The Times, June 14, 2008
As he looks wistfully down on the little harbour, where a tourist boat is about to put in, Dick Gannon has no doubt about the appeal of his remote island home which he has just put on the market. “A Russian billionaire might buy this place or a businessman from the Far East. It's all about exclusivity,” he says, as the gulls screech overhead.
This is beautiful Sanda, which lies off the tip of the Mull of Kintyre, 13 miles south of Campbeltown and 20 miles east of Ballycastle, in Northern Ireland. Mr Gannon and his wife, Meg, bought it in 1989, “windswept and ruined”, for £250,000. Now, with its fine farmhouse, a renovated pub and cottages, it is on the market for £3.2 million, fit for an oligarch indeed.
It is impossible not to detect the bitterness in Mr Gannon's voice at his imminent change in circumstances. Partly this can be explained by his failed marriage and the fact that none of his four children have shown an interest in taking over the family tourism business here.
But these painful facts are just a pretext for a sale, Mr Gannon admits. He has grown tired of life in Britain, even here at its wildest margins, in the teeth of a sharp breeze whipping off the Irish Sea.
“I'll probably go abroad,” he confesses. “I'm completely disenchanted with this country. Civil liberties are going down the tube, but people just seem to want more cameras and more intervention.”
The surveillance society even affects him here on Sanda, he says. “We've had the environmental health police out here, the water police, the smoke police. They all turn up. You think that you can sail away from red tape, but you can't. They're always following you around with their rules and their regulations.”
For some time, Mr Gannon, 58, has been the island's solitary permanent resident, while Meg has operated as its tourism agent on land, using a base in Campbeltown to organise holidaymakers' trips to Sanda, which, with its petrels and shearwaters is rich in bird life, and designated a Site of Special Scientific Interest.
He has even achieved a certain notoriety as “Scotland's loneliest voter” who cast his vote for the SNP by post at the last Holyrood election.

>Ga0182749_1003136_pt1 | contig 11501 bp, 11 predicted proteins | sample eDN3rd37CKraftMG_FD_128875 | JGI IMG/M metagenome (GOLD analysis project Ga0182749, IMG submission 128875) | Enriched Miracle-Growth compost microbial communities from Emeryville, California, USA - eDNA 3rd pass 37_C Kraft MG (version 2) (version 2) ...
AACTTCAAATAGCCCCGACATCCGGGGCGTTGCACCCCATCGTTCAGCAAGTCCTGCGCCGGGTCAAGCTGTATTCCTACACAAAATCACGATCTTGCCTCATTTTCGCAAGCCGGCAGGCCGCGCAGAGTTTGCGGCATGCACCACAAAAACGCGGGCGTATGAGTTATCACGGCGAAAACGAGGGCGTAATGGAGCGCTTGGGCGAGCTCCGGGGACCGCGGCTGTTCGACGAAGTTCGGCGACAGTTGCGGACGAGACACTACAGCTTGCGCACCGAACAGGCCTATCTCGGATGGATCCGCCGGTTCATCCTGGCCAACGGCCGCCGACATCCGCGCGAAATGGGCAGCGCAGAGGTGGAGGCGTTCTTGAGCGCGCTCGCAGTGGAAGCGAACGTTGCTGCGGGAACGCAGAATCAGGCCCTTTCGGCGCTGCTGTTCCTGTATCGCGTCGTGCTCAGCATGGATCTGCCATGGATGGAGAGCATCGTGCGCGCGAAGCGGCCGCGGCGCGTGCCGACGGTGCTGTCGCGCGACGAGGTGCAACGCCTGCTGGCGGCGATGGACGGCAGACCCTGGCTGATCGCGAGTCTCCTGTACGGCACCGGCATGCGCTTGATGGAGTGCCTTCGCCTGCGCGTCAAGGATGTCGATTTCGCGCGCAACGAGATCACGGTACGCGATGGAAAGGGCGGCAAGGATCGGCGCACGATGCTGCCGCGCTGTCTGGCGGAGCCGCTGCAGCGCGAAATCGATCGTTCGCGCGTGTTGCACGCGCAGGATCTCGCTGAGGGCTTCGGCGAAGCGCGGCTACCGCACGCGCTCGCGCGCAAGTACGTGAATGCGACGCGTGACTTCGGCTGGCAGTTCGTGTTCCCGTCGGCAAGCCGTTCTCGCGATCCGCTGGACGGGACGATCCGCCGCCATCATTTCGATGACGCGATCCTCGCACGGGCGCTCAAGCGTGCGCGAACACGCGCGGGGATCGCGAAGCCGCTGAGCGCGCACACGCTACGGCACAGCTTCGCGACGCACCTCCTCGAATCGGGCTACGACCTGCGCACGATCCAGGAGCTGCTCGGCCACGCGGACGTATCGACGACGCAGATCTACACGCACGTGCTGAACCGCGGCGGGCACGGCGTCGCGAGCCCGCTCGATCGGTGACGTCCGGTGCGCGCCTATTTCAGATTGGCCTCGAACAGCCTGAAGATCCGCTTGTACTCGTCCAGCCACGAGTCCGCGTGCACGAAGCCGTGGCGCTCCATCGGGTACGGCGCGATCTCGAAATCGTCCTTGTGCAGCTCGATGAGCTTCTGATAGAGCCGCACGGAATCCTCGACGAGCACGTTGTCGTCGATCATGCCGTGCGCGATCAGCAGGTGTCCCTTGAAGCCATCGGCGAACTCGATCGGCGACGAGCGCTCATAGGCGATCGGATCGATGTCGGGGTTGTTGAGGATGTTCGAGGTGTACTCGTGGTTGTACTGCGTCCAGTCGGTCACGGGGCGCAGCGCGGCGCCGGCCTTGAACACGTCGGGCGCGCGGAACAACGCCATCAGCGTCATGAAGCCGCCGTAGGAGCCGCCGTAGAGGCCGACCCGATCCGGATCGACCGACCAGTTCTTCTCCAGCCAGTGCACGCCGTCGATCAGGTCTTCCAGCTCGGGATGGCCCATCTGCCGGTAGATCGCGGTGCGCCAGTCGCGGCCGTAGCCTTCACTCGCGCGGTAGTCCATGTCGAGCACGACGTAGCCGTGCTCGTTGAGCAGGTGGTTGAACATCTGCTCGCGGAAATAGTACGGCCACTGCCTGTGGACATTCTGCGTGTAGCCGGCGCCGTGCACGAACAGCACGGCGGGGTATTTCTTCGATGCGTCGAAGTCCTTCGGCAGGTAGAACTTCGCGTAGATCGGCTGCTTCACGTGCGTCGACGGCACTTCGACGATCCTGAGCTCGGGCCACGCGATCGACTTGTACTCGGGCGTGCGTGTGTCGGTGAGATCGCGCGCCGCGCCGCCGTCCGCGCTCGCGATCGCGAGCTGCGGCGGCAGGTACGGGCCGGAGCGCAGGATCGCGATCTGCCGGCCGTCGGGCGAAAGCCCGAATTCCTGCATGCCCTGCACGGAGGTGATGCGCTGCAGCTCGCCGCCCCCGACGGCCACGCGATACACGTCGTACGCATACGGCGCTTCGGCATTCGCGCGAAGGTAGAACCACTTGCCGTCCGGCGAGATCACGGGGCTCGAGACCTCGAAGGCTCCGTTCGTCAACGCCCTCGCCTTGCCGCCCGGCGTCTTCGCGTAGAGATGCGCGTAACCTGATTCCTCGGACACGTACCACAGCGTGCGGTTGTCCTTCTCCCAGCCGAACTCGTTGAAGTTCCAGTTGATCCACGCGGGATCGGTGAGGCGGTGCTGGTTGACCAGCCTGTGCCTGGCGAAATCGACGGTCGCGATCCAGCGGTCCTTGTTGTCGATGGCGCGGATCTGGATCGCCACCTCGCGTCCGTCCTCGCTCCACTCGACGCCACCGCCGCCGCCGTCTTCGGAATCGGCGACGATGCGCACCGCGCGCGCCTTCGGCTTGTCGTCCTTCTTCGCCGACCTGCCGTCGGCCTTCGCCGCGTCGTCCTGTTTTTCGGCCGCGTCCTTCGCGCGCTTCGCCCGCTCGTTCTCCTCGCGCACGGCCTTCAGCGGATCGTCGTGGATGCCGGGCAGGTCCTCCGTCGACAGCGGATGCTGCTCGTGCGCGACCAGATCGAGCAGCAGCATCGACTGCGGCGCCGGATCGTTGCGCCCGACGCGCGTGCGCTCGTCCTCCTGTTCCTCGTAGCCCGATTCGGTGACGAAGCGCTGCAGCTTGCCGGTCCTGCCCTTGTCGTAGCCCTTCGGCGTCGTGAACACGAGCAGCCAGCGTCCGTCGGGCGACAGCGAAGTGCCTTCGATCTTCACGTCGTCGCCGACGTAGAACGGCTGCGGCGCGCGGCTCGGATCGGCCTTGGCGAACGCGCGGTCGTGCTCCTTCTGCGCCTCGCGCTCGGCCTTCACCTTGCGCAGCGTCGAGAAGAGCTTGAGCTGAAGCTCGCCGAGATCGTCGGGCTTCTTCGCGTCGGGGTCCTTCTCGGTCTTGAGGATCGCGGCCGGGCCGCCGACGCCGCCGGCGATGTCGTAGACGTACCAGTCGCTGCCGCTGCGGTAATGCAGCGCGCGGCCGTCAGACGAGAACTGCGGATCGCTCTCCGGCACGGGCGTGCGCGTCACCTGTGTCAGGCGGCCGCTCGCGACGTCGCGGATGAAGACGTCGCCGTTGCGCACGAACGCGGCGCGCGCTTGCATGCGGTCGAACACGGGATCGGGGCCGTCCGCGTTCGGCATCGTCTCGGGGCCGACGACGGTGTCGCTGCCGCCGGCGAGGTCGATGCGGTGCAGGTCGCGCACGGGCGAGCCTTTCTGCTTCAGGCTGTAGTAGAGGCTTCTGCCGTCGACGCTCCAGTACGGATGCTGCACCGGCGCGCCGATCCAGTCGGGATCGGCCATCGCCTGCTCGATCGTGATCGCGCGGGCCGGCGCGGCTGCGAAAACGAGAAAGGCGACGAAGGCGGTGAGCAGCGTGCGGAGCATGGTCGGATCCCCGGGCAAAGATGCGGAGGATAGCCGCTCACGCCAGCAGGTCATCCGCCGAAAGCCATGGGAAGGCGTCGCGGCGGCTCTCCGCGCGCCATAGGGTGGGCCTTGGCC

Now he's disillusioned with them, too. “I did vote SNP, because they said they would get rid of VisitScotland, the scourge of the Scottish tourist trade. But they didn't. The SNP moved it sideways, increased its power, and left the same idiots in charge. What can you do?”
Over the years, Mr Gannon has single-handedly renovated the island's ruins into an award-winning pub, refurbished the six-bedroom farmhouse and the six self-catering cottages.
Sanda's 350 breeding ewes are included in the sale, along with chickens which produce free range eggs that enjoy such a reputation customers, including the Princess Royal, have sailed in especially to buy them.
The 35-40 acres that make up nearby Sheep Island, inhabited only by a flock of 60 Soay sheep, and the small lump of rock that is Glunimore Island are all part of the Sanda islands package. The sale is to be handled jointly by Vladi Private islands, a specialist company based in Germany and Knight Frank, of Edinburgh. Anyone tempted by the thought of “this little piece of paradise” would be interested in Mr Gannon's autobiography, written over the last few months and entitled So You Think You Want to Buy an Island?
It was, he concedes an ironic title and it is yet to find a publisher. And he probably won't want it translated into Russian before the sale goes through.